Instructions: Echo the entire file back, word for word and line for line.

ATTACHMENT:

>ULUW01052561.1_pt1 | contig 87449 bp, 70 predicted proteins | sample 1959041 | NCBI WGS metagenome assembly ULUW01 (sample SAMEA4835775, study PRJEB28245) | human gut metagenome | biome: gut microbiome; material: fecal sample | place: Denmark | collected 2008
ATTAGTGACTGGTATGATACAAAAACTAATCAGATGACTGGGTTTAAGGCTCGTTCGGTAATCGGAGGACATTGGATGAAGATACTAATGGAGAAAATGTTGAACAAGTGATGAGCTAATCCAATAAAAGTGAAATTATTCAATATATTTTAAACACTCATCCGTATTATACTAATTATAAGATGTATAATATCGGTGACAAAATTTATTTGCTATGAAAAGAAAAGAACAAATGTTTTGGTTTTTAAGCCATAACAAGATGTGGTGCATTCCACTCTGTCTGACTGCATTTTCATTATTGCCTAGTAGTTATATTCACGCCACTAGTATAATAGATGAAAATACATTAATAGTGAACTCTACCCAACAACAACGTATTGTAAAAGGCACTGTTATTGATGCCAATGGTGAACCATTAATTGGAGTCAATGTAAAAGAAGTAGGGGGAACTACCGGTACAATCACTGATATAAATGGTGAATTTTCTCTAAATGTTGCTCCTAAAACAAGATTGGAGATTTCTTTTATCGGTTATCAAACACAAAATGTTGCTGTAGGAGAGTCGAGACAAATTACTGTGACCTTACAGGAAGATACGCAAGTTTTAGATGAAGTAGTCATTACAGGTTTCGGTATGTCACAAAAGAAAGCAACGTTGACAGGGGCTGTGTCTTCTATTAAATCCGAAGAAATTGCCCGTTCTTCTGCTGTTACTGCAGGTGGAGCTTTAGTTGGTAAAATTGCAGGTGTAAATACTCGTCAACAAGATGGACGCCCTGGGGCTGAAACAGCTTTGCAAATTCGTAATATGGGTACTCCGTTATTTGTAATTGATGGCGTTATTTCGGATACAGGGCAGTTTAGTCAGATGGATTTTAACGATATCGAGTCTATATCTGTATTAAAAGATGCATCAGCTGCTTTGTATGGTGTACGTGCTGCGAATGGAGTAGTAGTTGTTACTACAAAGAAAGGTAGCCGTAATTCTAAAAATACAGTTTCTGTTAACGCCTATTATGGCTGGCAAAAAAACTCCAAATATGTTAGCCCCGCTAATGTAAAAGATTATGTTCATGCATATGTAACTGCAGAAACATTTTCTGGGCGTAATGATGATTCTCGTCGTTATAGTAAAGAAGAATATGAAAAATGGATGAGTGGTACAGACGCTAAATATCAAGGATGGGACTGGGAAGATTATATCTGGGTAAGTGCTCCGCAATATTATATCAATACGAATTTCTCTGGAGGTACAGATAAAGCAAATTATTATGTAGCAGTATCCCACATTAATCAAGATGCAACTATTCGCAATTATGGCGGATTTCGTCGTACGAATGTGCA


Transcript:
>ULUW01052561.1_pt1 | contig 87449 bp, 70 predicted proteins | sample 1959041 | NCBI WGS metagenome assembly ULUW01 (sample SAMEA4835775, study PRJEB28245) | human gut metagenome | biome: gut microbiome; material: fecal sample | place: Denmark | collected 2008
ATTAGTGACTGGTATGATACAAAAACTAATCAGATGACTGGGTTTAAGGCTCGTTCGGTAATCGGAGGACATTGGATGAAGATACTAATGGAGAAAATGTTGAACAAGTGATGAGCTAATCCAATAAAAGTGAAATTATTCAATATATTTTAAACACTCATCCGTATTATACTAATTATAAGATGTATAATATCGGTGACAAAATTTATTTGCTATGAAAAGAAAAGAACAAATGTTTTGGTTTTTAAGCCATAACAAGATGTGGTGCATTCCACTCTGTCTGACTGCATTTTCATTATTGCCTAGTAGTTATATTCACGCCACTAGTATAATAGATGAAAATACATTAATAGTGAACTCTACCCAACAACAACGTATTGTAAAAGGCACTGTTATTGATGCCAATGGTGAACCATTAATTGGAGTCAATGTAAAAGAAGTAGGGGGAACTACCGGTACAATCACTGATATAAATGGTGAATTTTCTCTAAATGTTGCTCCTAAAACAAGATTGGAGATTTCTTTTATCGGTTATCAAACACAAAATGTTGCTGTAGGAGAGTCGAGACAAATTACTGTGACCTTACAGGAAGATACGCAAGTTTTAGATGAAGTAGTCATTACAGGTTTCGGTATGTCACAAAAGAAAGCAACGTTGACAGGGGCTGTGTCTTCTATTAAATCCGAAGAAATTGCCCGTTCTTCTGCTGTTACTGCAGGTGGAGCTTTAGTTGGTAAAATTGCAGGTGTAAATACTCGTCAACAAGATGGACGCCCTGGGGCTGAAACAGCTTTGCAAATTCGTAATATGGGTACTCCGTTATTTGTAATTGATGGCGTTATTTCGGATACAGGGCAGTTTAGTCAGATGGATTTTAACGATATCGAGTCTATATCTGTATTAAAAGATGCATCAGCTGCTTTGTATGGTGTACGTGCTGCGAATGGAGTAGTAGTTGTTACTACAAAGAAAGGTAGCCGTAATTCTAAAAATACAGTTTCTGTTAACGCCTATTATGGCTGGCAAAAAAACTCCAAATATGTTAGCCCCGCTAATGTAAAAGATTATGTTCATGCATATGTAACTGCAGAAACATTTTCTGGGCGTAATGATGATTCTCGTCGTTATAGTAAAGAAGAATATGAAAAATGGATGAGTGGTACAGACGCTAAATATCAAGGATGGGACTGGGAAGATTATATCTGGGTAAGTGCTCCGCAATATTATATCAATACGAATTTCTCTGGAGGTACAGATAAAGCAAATTATTATGTAGCAGTATCCCACATTAATCAAGATGCAACTATTCGCAATTATGGCGGATTTCGTCGTACGAATGTGCA